Ungulate sentence example

ungulate
  • Be this as it may, the North American mammals described as Moropus and Morotherium, in the belief that they were ground-sloths, are really referable to the ungulate group Ancylopoda.
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  • The Amblypoda, on the other hand, are perhaps not far removed from the ancestral Proboscidea, which depart comparatively little from the generalized ungulate type.
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  • Although a continental island, it possesses no large quadrupeds - none of the larger carnivorous, ungulate, proboscoid or quadrumanous animals; but it is the headquarters of the Lemuroidea, no fewer than thirty-nine species of which are found in its forests and wooded plains.
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  • Binomial name Equus caballus Linnaeus, 1758 The horse (Equus caballus, sometimes seen as a subspecies of the Wild Horse, Equus ferus caballus) is a large odd-toed ungulate mammal, one of ten modern species of the genus Equus.
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  • This latter animal is closely related to one which Cuvier termed Pangolin gigantesque, and had he restored it according to his " law of correlation " he would have pictured a giant " scaly anteater," a type as wide as the poles from the actual form of Chalicotherium, which in body, limbs and teeth is a modified ungulate herbivore, related remotely to the tapirs.
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  • We have worked on the population dynamics of a range of ungulate species, with a particular focus on their response to harvesting.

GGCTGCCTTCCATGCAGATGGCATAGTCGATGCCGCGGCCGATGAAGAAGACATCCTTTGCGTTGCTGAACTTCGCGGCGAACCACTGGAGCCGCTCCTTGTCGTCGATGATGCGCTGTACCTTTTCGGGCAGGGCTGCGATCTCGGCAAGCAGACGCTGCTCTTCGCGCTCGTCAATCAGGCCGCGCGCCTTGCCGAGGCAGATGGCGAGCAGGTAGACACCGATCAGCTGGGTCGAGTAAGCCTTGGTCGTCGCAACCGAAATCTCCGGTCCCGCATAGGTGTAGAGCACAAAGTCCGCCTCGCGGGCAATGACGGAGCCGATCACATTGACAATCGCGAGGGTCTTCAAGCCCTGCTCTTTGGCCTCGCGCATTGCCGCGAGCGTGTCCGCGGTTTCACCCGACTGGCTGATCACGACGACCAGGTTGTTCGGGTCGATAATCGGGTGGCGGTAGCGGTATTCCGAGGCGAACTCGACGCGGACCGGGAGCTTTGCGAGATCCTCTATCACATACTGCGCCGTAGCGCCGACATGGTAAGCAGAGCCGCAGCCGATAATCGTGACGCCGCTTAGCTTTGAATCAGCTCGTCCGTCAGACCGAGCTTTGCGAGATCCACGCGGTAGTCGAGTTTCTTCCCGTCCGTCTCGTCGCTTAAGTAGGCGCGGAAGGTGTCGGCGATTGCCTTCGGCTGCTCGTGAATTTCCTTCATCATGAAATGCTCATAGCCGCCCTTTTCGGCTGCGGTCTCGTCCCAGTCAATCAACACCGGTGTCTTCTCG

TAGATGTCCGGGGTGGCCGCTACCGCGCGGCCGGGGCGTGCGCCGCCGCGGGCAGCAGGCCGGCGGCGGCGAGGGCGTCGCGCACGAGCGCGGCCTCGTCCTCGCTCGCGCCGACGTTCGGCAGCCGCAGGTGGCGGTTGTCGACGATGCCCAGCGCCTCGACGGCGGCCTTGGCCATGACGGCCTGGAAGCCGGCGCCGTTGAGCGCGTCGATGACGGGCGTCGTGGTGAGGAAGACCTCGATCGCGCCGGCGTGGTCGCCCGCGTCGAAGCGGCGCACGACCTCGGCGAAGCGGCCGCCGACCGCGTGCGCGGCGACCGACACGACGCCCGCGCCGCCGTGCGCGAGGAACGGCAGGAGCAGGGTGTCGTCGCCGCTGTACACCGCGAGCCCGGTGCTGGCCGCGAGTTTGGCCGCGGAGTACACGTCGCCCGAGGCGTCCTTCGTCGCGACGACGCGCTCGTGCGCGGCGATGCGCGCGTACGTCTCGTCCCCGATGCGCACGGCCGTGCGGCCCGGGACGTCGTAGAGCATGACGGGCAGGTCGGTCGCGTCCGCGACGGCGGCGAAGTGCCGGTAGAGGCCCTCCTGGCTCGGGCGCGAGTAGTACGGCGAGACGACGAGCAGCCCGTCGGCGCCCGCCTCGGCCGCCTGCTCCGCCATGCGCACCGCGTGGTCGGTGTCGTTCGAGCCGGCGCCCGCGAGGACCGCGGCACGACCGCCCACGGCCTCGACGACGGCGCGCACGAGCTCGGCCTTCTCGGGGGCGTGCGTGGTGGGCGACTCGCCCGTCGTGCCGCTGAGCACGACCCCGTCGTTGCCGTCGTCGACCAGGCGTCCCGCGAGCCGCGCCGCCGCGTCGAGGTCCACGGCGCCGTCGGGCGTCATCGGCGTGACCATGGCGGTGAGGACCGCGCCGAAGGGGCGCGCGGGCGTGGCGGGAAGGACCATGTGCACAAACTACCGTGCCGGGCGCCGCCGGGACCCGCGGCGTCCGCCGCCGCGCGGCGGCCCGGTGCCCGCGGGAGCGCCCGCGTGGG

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  • Its tall grasslands and riverine forest support a very high wild ungulate biomass which greatly exceeds that reported elsewhere in the Indian subcontinent.
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  • All the grassy savannas are heavily used by wildlife, especially ungulate herds.
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  • The typical Phenacodus primaevus, of the Lower or Wasatch Eocene of North America, was a relatively small ungulate, of slight build, with straight limbs each terminating in five complete toes, and walking in the digitigrade fashion of the modern tapir.
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  • Owen for that division of ungulate mammals in which the toe corresponding to the middle (third) digit of the human hand and foot is symmetrical in itself, and larger than those on either side (when such are present).
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